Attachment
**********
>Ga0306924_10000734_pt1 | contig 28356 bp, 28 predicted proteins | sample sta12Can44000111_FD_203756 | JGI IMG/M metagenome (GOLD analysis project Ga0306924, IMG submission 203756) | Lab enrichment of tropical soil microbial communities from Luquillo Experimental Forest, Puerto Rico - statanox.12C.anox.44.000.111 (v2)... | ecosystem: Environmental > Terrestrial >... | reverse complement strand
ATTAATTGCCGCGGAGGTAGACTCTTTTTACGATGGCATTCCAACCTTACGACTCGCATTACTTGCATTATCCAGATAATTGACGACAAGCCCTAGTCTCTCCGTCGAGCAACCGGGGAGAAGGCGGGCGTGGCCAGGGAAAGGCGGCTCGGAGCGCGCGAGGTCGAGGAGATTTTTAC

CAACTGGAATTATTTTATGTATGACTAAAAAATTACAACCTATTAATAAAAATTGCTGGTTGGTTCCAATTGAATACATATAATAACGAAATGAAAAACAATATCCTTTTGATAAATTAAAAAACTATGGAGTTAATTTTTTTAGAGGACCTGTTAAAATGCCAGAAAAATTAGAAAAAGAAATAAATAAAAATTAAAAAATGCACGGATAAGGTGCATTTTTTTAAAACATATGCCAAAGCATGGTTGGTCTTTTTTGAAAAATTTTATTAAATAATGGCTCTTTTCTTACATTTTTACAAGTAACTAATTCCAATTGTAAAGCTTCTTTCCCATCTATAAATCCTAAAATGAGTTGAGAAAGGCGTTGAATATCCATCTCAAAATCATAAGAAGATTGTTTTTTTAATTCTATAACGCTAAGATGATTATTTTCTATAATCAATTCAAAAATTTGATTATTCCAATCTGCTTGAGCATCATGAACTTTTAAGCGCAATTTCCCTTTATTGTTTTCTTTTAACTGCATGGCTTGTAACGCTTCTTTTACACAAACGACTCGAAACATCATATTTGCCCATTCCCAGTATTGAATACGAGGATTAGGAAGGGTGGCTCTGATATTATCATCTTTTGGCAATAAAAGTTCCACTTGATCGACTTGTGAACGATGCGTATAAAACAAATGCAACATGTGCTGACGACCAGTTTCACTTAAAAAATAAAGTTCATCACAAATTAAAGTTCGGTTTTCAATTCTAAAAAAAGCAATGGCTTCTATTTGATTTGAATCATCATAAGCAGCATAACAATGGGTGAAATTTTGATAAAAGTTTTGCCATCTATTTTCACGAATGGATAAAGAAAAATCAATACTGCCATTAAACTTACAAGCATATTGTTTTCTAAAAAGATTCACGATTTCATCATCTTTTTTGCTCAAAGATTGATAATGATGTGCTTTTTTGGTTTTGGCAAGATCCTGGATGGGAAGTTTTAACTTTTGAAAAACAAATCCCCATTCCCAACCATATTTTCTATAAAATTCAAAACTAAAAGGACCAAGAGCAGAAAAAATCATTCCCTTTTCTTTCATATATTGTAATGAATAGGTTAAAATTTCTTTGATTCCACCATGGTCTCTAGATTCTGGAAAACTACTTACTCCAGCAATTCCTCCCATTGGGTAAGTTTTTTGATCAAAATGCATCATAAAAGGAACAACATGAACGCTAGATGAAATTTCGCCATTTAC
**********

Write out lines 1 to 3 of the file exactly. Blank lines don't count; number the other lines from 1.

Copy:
>Ga0306924_10000734_pt1 | contig 28356 bp, 28 predicted proteins | sample sta12Can44000111_FD_203756 | JGI IMG/M metagenome (GOLD analysis project Ga0306924, IMG submission 203756) | Lab enrichment of tropical soil microbial communities from Luquillo Experimental Forest, Puerto Rico - statanox.12C.anox.44.000.111 (v2)... | ecosystem: Environmental > Terrestrial >... | reverse complement strand
ATTAATTGCCGCGGAGGTAGACTCTTTTTACGATGGCATTCCAACCTTACGACTCGCATTACTTGCATTATCCAGATAATTGACGACAAGCCCTAGTCTCTCCGTCGAGCAACCGGGGAGAAGGCGGGCGTGGCCAGGGAAAGGCGGCTCGGAGCGCGCGAGGTCGAGGAGATTTTTAC

CAACTGGAATTATTTTATGTATGACTAAAAAATTACAACCTATTAATAAAAATTGCTGGTTGGTTCCAATTGAATACATATAATAACGAAATGAAAAACAATATCCTTTTGATAAATTAAAAAACTATGGAGTTAATTTTTTTAGAGGACCTGTTAAAATGCCAGAAAAATTAGAAAAAGAAATAAATAAAAATTAAAAAATGCACGGATAAGGTGCATTTTTTTAAAACATATGCCAAAGCATGGTTGGTCTTTTTTGAAAAATTTTATTAAATAATGGCTCTTTTCTTACATTTTTACAAGTAACTAATTCCAATTGTAAAGCTTCTTTCCCATCTATAAATCCTAAAATGAGTTGAGAAAGGCGTTGAATATCCATCTCAAAATCATAAGAAGATTGTTTTTTTAATTCTATAACGCTAAGATGATTATTTTCTATAATCAATTCAAAAATTTGATTATTCCAATCTGCTTGAGCATCATGAACTTTTAAGCGCAATTTCCCTTTATTGTTTTCTTTTAACTGCATGGCTTGTAACGCTTCTTTTACACAAACGACTCGAAACATCATATTTGCCCATTCCCAGTATTGAATACGAGGATTAGGAAGGGTGGCTCTGATATTATCATCTTTTGGCAATAAAAGTTCCACTTGATCGACTTGTGAACGATGCGTATAAAACAAATGCAACATGTGCTGACGACCAGTTTCACTTAAAAAATAAAGTTCATCACAAATTAAAGTTCGGTTTTCAATTCTAAAAAAAGCAATGGCTTCTATTTGATTTGAATCATCATAAGCAGCATAACAATGGGTGAAATTTTGATAAAAGTTTTGCCATCTATTTTCACGAATGGATAAAGAAAAATCAATACTGCCATTAAACTTACAAGCATATTGTTTTCTAAAAAGATTCACGATTTCATCATCTTTTTTGCTCAAAGATTGATAATGATGTGCTTTTTTGGTTTTGGCAAGATCCTGGATGGGAAGTTTTAACTTTTGAAAAACAAATCCCCATTCCCAACCATATTTTCTATAAAATTCAAAACTAAAAGGACCAAGAGCAGAAAAAATCATTCCCTTTTCTTTCATATATTGTAATGAATAGGTTAAAATTTCTTTGATTCCACCATGGTCTCTAGATTCTGGAAAACTACTTACTCCAGCAATTCCTCCCATTGGGTAAGTTTTTTGATCAAAATGCATCATAAAAGGAACAACATGAACGCTAGATGAAATTTCGCCATTTAC